BOSTON–The champagne and beer had yet to dry on the plastic covering the lockers in the Red Sox‘ cramped clubhouse at ancient Fenway Park when an interloper who had apparently drunk either some bubbly, brewskis, or a combination of both posed a question to Terry Francona.

“Who’s the better team, the Rockies or the Red Sox?” the inquisitor asked the Red Sox manager about an hour after Boston won its second pennant in four years by beating the Cleveland Indians 11-2 in Game Seven of the ALCS Sunday night. Francona rolled his eyes and said, “I’ll get right on that one,” then turned his attention back to the half-dozen reporters he was chatting with and said, “I know this much–we’re as good as any team in baseball when Josh Beckett is on the mound–and he’s pitching Game One.”

Beckett will get the ball for the opener of the World Series against the Colorado Rockies and Jeff Francis on Wednesday night at Fenway Park. The decision to use Beckett in game one was made easy because Francona didn’t have to call on him to make an appearance out of the bullpen during Game Seven. The manager was tempted to go to his ace, going so far as to have him warm up in the fifth inning when starter Daisuke Matsuzaka began to fade. However, Dice-K made it through the fifth, and Hideki Okajima and Jonathan Papelbon finished with two scoreless innings each. “Josh was ready if needed and I wouldn’t have hesitated to use him,” Francona said. “Our season was on the line, so he was available, but it really couldn’t have worked out any better that he never got into the game.”

By not using Beckett, Francona negated much of whatever advantage the Rockies might have gained by sweeping the Arizona Diamondbacks in four games in the National League Championship Series, which gave them six more days of rest than the Red Sox for the World Series. While the Rockies have their rotation lined up, the Red Sox have theirs lined up as well.

“Who else would you want out there for Game One than Josh?” said Red Sox right-hander Curt Schilling, winner of 10 postseason games in his career. “He’s a great, great pitcher, but he really seems to find another gear in October. He is really something special. What he has done in October has been truly amazing. You’re talking the stuff of legends.”

Beckett might not yet be a legend the way Schilling is for his bloody sock while helping the Sox win their first World Series title in 86 years, but he is certainly getting close after adding the ALCS MVP trophy for his 2-0 record and 1.93 ERA in two starts against the Indians. Beckett gave up three runs in 14 innings while walking only one batter and striking out 18. Though Beckett has pitched in only one other postseason, helping the Marlins to an improbable World Series title in 2003, he has put together some incredible statistics, starting off with his throwing three shutouts in eight starts. In all, he’s 5-0 with a 1.78 ERA in the postseason, and has allowed only 34 hits in 65 2/3 innings with 73 strikeouts and 13 walks.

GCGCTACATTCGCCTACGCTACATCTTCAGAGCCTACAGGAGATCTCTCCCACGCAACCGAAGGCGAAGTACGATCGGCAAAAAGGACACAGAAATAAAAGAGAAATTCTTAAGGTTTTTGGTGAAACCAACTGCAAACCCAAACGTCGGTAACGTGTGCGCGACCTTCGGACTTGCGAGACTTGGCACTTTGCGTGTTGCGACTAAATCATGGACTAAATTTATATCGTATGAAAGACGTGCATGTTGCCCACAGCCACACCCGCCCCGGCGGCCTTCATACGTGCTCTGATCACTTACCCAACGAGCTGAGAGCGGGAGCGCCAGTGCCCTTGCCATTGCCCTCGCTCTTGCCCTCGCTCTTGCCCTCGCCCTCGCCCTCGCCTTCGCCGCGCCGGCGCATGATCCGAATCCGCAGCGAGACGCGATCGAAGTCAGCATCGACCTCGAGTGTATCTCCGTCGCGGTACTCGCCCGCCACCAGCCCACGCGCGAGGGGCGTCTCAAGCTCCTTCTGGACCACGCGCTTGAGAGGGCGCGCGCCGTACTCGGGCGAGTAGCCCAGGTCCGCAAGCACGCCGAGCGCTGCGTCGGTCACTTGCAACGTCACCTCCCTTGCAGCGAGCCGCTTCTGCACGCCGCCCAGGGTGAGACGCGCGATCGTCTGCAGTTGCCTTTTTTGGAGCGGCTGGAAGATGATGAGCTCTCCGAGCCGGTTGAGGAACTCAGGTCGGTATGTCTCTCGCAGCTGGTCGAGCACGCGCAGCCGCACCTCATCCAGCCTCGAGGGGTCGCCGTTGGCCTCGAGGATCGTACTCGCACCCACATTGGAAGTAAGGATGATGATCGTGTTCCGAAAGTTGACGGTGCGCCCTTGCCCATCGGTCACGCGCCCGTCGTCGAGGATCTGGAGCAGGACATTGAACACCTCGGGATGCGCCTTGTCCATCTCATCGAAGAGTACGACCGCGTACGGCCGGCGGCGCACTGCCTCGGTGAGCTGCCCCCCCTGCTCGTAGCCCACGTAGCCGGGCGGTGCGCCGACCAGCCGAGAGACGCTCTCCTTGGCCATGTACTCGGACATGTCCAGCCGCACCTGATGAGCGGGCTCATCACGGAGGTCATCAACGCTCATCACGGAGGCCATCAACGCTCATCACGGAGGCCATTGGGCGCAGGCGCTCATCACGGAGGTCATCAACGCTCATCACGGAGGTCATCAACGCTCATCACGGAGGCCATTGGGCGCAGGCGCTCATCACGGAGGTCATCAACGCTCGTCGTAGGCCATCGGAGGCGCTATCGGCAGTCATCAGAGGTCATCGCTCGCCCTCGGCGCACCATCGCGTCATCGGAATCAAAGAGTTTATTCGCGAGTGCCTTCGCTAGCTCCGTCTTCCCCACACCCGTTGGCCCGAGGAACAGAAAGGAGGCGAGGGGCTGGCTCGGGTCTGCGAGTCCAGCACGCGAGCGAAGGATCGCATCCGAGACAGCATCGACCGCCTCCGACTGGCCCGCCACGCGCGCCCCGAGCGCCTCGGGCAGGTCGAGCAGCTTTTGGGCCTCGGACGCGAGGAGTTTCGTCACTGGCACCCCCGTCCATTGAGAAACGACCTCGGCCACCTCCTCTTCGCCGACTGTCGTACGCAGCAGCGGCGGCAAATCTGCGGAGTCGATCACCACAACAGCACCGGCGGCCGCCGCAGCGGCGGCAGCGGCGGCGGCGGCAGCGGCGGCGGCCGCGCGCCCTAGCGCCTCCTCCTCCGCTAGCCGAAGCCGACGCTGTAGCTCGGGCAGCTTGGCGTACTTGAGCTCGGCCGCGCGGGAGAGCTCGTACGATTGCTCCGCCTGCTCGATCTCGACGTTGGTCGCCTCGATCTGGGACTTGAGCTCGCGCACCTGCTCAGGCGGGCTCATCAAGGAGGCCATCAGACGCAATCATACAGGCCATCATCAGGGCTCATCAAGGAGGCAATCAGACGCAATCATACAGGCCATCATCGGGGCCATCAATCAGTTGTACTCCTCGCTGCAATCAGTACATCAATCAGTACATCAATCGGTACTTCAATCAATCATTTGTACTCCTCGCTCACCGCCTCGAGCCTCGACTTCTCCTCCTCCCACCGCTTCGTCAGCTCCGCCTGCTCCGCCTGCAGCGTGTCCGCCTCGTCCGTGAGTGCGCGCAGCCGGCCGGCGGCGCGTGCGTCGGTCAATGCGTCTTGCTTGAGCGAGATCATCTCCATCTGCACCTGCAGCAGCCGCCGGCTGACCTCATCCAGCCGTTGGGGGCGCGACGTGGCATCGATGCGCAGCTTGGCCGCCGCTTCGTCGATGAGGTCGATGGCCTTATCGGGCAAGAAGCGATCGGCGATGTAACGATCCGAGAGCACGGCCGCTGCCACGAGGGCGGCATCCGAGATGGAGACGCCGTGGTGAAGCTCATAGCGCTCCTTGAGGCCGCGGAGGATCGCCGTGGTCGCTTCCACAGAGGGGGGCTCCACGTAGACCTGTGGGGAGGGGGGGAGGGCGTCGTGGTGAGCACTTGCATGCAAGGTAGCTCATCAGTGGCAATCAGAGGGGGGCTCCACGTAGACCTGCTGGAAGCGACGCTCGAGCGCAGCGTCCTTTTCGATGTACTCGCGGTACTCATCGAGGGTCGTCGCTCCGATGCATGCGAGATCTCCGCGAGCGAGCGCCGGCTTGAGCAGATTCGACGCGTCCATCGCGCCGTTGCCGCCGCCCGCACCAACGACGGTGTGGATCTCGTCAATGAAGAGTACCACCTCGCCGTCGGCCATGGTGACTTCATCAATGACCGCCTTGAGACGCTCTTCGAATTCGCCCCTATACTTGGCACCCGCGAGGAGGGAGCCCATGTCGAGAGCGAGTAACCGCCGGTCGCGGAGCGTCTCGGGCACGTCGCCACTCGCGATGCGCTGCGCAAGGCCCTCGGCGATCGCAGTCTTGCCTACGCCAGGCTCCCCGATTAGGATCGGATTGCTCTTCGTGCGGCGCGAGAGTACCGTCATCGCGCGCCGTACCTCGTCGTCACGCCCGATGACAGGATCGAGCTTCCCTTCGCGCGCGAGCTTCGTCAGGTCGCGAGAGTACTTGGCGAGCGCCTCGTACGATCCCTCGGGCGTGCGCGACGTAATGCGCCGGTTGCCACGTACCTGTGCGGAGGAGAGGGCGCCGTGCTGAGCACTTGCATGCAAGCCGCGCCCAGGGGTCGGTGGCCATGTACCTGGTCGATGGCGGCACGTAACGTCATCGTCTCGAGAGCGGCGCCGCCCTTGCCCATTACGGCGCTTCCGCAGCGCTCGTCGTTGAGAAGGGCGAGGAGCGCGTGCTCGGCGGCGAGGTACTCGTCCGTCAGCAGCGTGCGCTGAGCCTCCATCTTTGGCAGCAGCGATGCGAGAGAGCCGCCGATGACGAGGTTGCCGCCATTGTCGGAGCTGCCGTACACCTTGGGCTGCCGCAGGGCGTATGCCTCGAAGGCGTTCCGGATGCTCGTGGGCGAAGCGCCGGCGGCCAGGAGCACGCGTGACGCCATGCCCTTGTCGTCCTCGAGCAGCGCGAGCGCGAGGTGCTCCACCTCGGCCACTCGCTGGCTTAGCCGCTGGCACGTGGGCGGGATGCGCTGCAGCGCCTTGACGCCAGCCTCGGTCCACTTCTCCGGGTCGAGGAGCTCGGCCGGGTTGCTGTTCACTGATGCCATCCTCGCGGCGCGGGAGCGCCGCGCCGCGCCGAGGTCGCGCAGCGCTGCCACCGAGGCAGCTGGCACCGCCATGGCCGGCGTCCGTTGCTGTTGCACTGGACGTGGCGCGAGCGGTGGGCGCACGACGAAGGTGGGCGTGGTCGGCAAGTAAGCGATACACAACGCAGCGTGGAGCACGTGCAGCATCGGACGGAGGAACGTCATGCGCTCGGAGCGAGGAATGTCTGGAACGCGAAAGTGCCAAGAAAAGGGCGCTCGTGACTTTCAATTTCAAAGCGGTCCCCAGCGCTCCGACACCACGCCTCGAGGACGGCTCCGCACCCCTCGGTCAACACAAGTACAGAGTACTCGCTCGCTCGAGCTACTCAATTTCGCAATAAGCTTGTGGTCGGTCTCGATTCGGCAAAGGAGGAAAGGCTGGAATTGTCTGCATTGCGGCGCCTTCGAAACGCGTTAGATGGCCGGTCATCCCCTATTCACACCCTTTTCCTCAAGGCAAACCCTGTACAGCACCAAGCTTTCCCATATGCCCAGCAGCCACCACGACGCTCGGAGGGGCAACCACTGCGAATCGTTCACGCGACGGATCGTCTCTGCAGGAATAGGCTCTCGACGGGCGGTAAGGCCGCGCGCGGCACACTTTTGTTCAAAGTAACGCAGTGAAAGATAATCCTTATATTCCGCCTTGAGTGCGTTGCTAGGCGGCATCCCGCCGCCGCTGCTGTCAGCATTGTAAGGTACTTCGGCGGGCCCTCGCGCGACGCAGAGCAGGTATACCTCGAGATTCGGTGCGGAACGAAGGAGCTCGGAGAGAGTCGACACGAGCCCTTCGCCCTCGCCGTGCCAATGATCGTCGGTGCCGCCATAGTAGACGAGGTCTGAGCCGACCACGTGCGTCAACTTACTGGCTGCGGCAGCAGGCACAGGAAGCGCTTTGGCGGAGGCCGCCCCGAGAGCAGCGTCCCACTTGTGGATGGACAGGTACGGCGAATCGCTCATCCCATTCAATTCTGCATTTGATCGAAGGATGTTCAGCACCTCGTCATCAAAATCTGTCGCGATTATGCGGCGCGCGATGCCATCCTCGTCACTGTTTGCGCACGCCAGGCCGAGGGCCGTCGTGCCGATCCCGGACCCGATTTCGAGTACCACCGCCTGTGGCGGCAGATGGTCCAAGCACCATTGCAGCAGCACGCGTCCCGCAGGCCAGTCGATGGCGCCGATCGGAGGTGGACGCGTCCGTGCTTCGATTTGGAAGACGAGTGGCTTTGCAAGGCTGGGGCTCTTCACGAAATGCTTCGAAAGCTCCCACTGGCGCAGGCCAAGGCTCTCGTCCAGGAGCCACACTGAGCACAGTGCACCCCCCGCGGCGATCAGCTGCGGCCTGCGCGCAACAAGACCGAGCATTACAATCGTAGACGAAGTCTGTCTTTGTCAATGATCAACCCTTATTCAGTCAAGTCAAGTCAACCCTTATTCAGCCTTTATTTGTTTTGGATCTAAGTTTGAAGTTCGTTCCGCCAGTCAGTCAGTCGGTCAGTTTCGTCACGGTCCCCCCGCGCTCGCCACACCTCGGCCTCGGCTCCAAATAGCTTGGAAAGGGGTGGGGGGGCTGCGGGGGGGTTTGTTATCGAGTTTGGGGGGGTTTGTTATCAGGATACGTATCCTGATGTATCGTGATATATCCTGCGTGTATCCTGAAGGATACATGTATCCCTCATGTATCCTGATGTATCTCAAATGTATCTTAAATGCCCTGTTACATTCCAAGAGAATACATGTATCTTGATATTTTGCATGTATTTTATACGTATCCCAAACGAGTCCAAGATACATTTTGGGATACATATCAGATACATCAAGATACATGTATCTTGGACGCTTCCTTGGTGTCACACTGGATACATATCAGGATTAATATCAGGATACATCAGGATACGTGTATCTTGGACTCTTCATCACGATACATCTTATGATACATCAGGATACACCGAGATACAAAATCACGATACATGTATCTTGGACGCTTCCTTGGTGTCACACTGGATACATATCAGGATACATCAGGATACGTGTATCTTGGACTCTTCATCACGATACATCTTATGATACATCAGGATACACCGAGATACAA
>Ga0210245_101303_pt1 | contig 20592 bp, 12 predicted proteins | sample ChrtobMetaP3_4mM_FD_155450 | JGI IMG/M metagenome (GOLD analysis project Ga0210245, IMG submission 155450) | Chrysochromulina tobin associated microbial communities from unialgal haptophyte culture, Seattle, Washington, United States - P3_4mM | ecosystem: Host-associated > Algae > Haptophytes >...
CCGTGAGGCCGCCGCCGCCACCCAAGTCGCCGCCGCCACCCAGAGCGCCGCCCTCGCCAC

While Beckett led the AL with 20 wins in the regular season, it would be a stretch to say he was the league’s best pitcher; he finished eighth in the AL in SNLVAR. However, Beckett has won seven head-to-head matchups with pitchers among the top 21 in the league in SNLVAR since September 4th, beating Toronto’s Roy Halladay (third), New York’s Chien-Ming Wang (10th), Tampa Bay’s Scott Kazmir (15th), and Baltimore’s Jeremy Guthrie (21st) in the regular season, then defeating Lackey in the ALDS and Cleveland’s C.C. Sabathia (fourth) in the ALCS twice.

Everyone seems to have a different theory as to why the 27-year-old Beckett comes up big in big games despite his relative youth and lack of postseason experience. Beckett thinks it is because of his ability to adapt and his willingness to win. “Don Sutton used to tell me every time you go out there, you’re going to be a different pitcher. So throughout the course of a year, you can be between 30 and 35 guys,” Beckett said, referring to the Hall of Fame pitcher. “If you’re going to get me, generally the first inning is the time, because I’m still trying to figure out who I am that day. And whether it be Chien-Ming Wang or C.C. Sabathia or whoever, nobody wants it more than me. When I’m out there, I feel like all the guys are behind me and that we’re better than everybody else.”

“Maturity is the biggest thing with Josh,” knuckleballer Tim Wakefield said. “He has such a great approach to each start. He’s got great stuff, which helps, but he follows the game plan and he trusts Tek (catcher Jason Varitek) and his knowledge of the hitters.”

“He’s not a guy who is coming into the dugout and high-fiving people and shaking hands after every inning,” Schilling added. “He is basically in a world of his own until he’s done pitching. He doesn’t let anything distract him. He’s completely locked in to winning the game.”

That made Beckett’s trip to the bullpen for Game Seven on Sunday night that much more interesting–he had no idea how to conduct himself as a temporary relief pitcher. One minute he was stretching, and the next he was playing catch. “He was like a long-tailed cat in a room full of rocking chairs,” Red Sox reliever Mike Timlin cracked.

In the end, though, Beckett was celebrating with the rest of the Red Sox. Now, he is in position to continue his postseason magic for one more series. “I’m looking forward to getting the chance to win another ring,” Beckett said. “I had a lot of fun in 2003 getting one with the Marlins, and I’d like to do it again.”

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